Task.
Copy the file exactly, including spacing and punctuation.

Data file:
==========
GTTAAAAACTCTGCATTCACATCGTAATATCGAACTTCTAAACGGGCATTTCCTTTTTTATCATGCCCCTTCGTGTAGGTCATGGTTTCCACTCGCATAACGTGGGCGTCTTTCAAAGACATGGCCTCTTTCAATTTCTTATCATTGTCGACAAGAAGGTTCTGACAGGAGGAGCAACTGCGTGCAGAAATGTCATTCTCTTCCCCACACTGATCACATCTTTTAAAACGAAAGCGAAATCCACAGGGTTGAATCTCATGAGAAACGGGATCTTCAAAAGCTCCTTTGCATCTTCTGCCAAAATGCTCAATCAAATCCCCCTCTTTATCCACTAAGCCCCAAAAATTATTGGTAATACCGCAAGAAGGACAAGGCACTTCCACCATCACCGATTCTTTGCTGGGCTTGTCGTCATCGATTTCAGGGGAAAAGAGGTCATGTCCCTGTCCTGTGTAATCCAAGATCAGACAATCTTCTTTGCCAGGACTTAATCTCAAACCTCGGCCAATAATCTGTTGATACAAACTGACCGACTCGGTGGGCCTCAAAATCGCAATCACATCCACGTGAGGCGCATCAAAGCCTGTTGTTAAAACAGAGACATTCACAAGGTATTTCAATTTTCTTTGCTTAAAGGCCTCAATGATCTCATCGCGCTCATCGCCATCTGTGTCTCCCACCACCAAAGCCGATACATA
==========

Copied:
GTTAAAAACTCTGCATTCACATCGTAATATCGAACTTCTAAACGGGCATTTCCTTTTTTATCATGCCCCTTCGTGTAGGTCATGGTTTCCACTCGCATAACGTGGGCGTCTTTCAAAGACATGGCCTCTTTCAATTTCTTATCATTGTCGACAAGAAGGTTCTGACAGGAGGAGCAACTGCGTGCAGAAATGTCATTCTCTTCCCCACACTGATCACATCTTTTAAAACGAAAGCGAAATCCACAGGGTTGAATCTCATGAGAAACGGGATCTTCAAAAGCTCCTTTGCATCTTCTGCCAAAATGCTCAATCAAATCCCCCTCTTTATCCACTAAGCCCCAAAAATTATTGGTAATACCGCAAGAAGGACAAGGCACTTCCACCATCACCGATTCTTTGCTGGGCTTGTCGTCATCGATTTCAGGGGAAAAGAGGTCATGTCCCTGTCCTGTGTAATCCAAGATCAGACAATCTTCTTTGCCAGGACTTAATCTCAAACCTCGGCCAATAATCTGTTGATACAAACTGACCGACTCGGTGGGCCTCAAAATCGCAATCACATCCACGTGAGGCGCATCAAAGCCTGTTGTTAAAACAGAGACATTCACAAGGTATTTCAATTTTCTTTGCTTAAAGGCCTCAATGATCTCATCGCGCTCATCGCCATCTGTGTCTCCCACCACCAAAGCCGATACATA